This post will make you write smarter headlines

by PR Coach

Steve Rayson, co-founder of BuzzSumo is interviewed on Venture Beat, and gives a fascinating look inside BuzzSumo, how it works and the company’s latest research.

BuzzSumo is a primary content research tool and Rayson says the company adds more than one billion articles a month to its database.

The company recently analyzed 100 million headlines and identified the most popular headlines, what works best and what gets the most shares. Following is a collection of highlights from Rayson’s interview.

  • “Will make you” – is the most shared phrase, because it’s used to link from a concept to ideas that help people. Interestingly, Rayson said they did the research several times because they were so surprised that this phrase was the most popular.
  • Headline links that got the most consumer content shares were between 14-19 words – surprisingly long.
  • On LinkedIn the most shared headlines were 7-10 words, much shorter than consumer posts.
  • List posts are still extremely popular; in consumer space, the number 10 was most popular and in business posts, the number five was most popular, followed closely by number 10, as in “10 ways to improve your sales and marketing emails.”
  • research posts tend to get the most shares and research posts get massive search and links
  • BuzzSumo analyzes what works but you also need to watch trends and evolution as well is a wearout factor.
  • In legal services, list posts got significantly less than average shares. What works in one segment doesn’t necessarily work in another segment.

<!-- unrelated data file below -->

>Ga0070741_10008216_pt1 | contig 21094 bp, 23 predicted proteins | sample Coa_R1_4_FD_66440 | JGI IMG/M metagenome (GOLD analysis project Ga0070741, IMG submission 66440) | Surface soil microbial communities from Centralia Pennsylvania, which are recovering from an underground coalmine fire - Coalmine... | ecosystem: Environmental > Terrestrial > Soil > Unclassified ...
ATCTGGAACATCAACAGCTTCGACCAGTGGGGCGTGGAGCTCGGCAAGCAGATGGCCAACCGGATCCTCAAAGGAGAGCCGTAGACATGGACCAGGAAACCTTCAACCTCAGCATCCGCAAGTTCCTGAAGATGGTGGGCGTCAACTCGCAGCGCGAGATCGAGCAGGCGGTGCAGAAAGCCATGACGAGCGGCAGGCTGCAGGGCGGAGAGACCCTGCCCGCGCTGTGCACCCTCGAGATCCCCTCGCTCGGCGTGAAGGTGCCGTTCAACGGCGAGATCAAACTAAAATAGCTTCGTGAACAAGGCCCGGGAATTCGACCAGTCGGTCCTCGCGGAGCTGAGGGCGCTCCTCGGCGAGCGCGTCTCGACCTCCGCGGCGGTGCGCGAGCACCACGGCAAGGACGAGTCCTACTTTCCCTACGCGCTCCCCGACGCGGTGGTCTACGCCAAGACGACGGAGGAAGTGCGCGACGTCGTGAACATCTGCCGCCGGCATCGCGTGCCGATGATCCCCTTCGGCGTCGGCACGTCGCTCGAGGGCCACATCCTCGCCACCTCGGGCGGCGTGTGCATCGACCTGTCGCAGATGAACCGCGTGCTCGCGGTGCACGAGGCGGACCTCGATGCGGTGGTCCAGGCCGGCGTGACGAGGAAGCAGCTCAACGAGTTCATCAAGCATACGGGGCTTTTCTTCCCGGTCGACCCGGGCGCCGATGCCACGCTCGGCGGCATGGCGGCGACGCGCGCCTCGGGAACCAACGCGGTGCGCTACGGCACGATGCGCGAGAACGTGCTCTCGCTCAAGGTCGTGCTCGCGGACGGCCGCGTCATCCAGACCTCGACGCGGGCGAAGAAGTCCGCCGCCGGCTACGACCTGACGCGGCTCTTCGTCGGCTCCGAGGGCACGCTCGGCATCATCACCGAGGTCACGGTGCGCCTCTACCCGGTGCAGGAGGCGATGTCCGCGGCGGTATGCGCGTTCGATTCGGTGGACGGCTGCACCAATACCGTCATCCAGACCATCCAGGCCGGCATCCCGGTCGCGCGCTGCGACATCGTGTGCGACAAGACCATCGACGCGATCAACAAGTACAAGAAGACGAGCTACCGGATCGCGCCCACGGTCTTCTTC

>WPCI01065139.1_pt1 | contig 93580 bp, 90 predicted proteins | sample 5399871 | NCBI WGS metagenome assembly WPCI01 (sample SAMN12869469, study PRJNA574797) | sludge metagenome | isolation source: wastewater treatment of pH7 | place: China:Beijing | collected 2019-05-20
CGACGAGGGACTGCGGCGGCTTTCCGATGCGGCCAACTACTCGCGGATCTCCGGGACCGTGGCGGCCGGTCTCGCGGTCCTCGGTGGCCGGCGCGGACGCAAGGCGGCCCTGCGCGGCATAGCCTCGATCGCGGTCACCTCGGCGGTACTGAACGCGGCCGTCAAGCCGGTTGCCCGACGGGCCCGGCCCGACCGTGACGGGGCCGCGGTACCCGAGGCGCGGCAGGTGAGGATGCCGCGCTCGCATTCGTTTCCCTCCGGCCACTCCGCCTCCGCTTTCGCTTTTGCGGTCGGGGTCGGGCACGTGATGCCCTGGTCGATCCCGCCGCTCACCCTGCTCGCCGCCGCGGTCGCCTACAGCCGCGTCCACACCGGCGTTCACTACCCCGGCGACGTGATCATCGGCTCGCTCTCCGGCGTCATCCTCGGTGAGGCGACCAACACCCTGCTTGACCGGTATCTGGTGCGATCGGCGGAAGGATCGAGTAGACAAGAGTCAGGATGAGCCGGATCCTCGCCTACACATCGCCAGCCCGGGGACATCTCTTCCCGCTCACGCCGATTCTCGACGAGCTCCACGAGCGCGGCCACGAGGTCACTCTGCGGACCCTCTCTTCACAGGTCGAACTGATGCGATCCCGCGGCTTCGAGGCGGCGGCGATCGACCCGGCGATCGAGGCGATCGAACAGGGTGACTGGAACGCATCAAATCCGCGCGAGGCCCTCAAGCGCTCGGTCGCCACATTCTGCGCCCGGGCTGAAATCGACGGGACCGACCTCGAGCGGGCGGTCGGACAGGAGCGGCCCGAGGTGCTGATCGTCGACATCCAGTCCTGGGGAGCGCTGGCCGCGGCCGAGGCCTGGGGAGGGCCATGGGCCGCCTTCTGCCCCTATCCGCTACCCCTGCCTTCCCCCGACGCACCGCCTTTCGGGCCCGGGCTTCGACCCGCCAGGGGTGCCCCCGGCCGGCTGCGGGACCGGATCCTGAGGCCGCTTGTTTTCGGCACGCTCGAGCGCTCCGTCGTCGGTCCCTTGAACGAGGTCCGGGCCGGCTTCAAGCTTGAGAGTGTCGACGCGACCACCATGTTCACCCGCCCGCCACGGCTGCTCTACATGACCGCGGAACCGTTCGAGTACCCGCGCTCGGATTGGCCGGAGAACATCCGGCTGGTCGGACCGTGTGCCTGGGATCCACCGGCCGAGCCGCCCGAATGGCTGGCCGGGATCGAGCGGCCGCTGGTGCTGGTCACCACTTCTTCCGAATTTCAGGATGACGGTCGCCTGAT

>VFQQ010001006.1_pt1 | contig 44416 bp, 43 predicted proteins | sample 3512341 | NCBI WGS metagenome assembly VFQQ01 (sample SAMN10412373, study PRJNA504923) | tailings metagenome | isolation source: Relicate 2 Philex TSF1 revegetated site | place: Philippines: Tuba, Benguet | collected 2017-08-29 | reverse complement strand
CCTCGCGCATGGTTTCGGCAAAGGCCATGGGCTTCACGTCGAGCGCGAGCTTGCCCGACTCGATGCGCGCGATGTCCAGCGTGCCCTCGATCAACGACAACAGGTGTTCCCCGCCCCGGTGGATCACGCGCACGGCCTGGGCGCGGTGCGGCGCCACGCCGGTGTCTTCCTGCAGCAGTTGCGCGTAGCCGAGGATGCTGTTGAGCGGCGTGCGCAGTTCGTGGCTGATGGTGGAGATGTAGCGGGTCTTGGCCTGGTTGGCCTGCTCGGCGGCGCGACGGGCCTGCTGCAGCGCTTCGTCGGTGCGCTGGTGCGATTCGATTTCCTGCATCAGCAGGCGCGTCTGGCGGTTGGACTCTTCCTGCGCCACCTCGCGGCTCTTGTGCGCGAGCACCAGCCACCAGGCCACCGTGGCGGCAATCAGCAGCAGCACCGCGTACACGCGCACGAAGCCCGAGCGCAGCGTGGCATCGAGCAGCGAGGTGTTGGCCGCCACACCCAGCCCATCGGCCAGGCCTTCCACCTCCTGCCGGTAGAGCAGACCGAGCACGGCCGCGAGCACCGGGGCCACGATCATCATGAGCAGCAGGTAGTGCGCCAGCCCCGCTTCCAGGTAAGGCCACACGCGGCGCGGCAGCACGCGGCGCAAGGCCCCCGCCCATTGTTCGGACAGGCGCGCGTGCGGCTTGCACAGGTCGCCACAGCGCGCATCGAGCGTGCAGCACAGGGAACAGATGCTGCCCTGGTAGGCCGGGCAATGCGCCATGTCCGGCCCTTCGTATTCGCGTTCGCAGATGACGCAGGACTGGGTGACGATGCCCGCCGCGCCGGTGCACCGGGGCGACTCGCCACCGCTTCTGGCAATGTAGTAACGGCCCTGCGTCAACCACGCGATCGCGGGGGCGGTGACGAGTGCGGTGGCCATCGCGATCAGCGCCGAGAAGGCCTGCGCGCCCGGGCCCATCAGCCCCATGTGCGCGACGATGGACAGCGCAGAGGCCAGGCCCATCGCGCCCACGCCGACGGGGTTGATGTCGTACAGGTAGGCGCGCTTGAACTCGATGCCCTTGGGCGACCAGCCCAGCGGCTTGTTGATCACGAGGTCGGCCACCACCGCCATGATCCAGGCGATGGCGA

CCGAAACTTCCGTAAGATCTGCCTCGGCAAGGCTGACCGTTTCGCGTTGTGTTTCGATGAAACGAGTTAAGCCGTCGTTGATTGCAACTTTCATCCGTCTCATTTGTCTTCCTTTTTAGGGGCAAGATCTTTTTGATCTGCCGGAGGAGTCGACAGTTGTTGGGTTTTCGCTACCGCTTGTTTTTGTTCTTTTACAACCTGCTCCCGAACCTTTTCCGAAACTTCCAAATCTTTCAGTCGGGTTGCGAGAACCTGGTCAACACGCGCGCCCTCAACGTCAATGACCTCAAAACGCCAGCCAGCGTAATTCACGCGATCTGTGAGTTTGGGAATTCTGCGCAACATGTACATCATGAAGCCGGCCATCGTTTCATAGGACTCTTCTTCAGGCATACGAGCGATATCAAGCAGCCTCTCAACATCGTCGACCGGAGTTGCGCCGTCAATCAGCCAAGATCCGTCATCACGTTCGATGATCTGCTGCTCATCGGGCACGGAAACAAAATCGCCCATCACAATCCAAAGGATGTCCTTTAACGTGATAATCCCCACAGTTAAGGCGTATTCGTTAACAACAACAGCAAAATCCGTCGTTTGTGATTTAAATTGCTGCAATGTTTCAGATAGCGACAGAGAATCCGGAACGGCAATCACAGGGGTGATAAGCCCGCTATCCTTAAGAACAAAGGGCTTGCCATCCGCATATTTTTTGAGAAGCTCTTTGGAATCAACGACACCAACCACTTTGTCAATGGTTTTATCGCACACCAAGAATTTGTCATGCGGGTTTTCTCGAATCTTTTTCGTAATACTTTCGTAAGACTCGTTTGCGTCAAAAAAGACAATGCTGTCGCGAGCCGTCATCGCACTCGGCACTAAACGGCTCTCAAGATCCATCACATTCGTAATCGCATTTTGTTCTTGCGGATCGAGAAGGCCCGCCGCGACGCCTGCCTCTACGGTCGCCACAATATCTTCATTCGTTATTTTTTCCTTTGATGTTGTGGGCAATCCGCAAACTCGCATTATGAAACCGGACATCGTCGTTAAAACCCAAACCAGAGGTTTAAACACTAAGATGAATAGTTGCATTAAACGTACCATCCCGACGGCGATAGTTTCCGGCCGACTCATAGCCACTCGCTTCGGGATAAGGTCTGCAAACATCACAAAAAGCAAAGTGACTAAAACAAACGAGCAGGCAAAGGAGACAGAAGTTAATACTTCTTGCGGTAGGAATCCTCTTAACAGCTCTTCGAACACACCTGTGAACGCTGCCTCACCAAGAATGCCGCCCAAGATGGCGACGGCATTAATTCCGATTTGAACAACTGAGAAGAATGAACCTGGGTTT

• In health, breakthrough treatments and trials get large shares. “Need to know” works well in health.
  • “On a budget” was one of the worst performing headlines in blogs, but on Pinterest it was the best-shared phrase.
  • B2B headlines: practical content – “how to” – works best. No surprise, according to Rayson.
  • On Facebook, emotion works. On LinkedIn. It doesn’t work very well.
  • Aspirational headlines work very well on LinkedIn – “best, successful, smart, million, billion, global”, that is, typically best-selling business book type headlines.
  • B2B had shorter content and shorter list posts for biggest success.
  • Best shared content on Twitter tended to be about “first or newest.”
  • “Tribal” headlines work well with consumers, but not so much with business. These are headlines like “10 reasons bald men are sexier.” Tribes or niche groups like sharing content within their tribes, but they don’t work as well on business and LinkedIn content.

All in all, it was a fascinating interview and a good round-up and comparison of the headlines that work best for consumers and business.

Of course, part of the fun is testing the research on the headline for this post to see if it draws extra shares as well.

You can listen to the podcast here.

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